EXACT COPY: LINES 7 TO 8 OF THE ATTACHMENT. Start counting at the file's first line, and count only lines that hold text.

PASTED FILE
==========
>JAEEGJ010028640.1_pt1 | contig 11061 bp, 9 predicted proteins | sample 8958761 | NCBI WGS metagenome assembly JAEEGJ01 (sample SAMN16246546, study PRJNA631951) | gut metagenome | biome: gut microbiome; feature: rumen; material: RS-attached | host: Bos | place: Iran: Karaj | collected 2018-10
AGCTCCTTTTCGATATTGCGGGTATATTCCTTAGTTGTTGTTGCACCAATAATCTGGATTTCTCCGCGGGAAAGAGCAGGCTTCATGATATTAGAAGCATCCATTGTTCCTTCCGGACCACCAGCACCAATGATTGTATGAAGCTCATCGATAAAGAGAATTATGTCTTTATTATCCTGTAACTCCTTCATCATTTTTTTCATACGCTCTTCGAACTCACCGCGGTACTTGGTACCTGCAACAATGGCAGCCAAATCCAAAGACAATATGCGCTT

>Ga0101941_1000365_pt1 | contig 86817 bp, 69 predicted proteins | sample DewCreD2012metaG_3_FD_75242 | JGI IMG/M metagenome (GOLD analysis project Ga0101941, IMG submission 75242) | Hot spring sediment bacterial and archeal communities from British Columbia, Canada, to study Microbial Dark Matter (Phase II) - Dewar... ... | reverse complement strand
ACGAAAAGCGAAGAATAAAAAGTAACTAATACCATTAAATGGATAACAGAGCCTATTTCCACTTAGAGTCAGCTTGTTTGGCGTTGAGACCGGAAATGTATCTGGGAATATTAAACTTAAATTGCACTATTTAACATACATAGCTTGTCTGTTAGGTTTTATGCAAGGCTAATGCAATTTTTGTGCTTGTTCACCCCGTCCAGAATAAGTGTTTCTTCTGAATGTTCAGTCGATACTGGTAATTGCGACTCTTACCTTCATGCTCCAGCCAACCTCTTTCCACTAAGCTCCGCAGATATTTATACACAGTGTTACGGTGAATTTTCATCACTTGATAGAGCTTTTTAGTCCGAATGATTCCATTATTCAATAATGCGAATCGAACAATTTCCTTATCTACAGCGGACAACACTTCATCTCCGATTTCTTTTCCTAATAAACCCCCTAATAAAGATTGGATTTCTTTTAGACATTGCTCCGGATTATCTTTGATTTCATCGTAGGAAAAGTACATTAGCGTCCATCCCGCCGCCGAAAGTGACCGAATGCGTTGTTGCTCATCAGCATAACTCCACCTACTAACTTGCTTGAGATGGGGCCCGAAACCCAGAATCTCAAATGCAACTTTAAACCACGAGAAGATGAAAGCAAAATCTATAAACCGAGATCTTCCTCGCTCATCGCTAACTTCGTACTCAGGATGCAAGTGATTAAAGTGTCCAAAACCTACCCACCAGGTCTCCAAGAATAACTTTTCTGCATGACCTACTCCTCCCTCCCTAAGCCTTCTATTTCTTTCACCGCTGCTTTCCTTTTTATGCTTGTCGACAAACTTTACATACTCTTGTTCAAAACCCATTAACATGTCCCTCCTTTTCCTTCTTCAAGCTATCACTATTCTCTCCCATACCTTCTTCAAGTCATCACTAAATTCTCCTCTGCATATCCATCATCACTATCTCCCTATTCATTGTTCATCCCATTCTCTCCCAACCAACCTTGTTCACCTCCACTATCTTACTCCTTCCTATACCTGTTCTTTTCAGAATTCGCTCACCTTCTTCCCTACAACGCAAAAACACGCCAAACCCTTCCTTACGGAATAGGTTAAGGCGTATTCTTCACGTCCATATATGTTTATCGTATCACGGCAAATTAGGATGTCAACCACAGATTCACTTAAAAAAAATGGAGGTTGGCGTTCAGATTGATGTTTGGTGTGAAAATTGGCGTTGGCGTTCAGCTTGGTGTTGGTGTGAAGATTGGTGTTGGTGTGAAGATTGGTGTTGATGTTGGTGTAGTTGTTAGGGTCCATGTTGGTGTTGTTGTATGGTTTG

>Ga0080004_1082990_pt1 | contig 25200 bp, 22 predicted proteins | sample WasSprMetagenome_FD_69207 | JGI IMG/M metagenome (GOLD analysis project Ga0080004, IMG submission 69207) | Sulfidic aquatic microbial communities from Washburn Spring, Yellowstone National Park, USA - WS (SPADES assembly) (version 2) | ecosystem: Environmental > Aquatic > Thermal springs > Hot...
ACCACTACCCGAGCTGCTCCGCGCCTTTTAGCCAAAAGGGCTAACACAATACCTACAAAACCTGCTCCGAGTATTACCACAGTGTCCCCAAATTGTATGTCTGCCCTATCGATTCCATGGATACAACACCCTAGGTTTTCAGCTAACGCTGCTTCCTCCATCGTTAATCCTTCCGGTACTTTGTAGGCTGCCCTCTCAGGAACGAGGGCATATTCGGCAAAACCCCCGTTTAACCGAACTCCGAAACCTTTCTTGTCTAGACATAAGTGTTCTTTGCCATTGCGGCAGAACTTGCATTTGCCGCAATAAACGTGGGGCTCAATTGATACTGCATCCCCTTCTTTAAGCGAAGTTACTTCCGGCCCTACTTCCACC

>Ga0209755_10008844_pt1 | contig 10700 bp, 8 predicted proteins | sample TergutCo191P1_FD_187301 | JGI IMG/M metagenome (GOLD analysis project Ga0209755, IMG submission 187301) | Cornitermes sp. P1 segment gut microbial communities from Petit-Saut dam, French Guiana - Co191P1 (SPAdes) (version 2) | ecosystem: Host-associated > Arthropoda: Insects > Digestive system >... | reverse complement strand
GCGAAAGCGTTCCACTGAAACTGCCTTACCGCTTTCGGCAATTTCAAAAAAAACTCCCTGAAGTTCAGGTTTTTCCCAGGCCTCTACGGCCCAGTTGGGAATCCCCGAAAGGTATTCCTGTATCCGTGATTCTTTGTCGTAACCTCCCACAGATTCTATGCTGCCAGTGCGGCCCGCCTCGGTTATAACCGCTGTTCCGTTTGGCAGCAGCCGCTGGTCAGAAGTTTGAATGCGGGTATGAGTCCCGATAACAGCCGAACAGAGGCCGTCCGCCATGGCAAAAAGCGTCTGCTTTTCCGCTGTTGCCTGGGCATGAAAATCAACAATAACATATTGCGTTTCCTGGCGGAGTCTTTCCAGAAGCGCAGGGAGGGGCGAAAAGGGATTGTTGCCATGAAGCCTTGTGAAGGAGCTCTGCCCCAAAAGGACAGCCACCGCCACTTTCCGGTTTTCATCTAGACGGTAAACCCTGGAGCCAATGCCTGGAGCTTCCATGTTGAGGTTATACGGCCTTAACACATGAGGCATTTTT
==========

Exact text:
>Ga0209755_10008844_pt1 | contig 10700 bp, 8 predicted proteins | sample TergutCo191P1_FD_187301 | JGI IMG/M metagenome (GOLD analysis project Ga0209755, IMG submission 187301) | Cornitermes sp. P1 segment gut microbial communities from Petit-Saut dam, French Guiana - Co191P1 (SPAdes) (version 2) | ecosystem: Host-associated > Arthropoda: Insects > Digestive system >... | reverse complement strand
GCGAAAGCGTTCCACTGAAACTGCCTTACCGCTTTCGGCAATTTCAAAAAAAACTCCCTGAAGTTCAGGTTTTTCCCAGGCCTCTACGGCCCAGTTGGGAATCCCCGAAAGGTATTCCTGTATCCGTGATTCTTTGTCGTAACCTCCCACAGATTCTATGCTGCCAGTGCGGCCCGCCTCGGTTATAACCGCTGTTCCGTTTGGCAGCAGCCGCTGGTCAGAAGTTTGAATGCGGGTATGAGTCCCGATAACAGCCGAACAGAGGCCGTCCGCCATGGCAAAAAGCGTCTGCTTTTCCGCTGTTGCCTGGGCATGAAAATCAACAATAACATATTGCGTTTCCTGGCGGAGTCTTTCCAGAAGCGCAGGGAGGGGCGAAAAGGGATTGTTGCCATGAAGCCTTGTGAAGGAGCTCTGCCCCAAAAGGACAGCCACCGCCACTTTCCGGTTTTCATCTAGACGGTAAACCCTGGAGCCAATGCCTGGAGCTTCCATGTTGAGGTTATACGGCCTTAACACATGAGGCATTTTT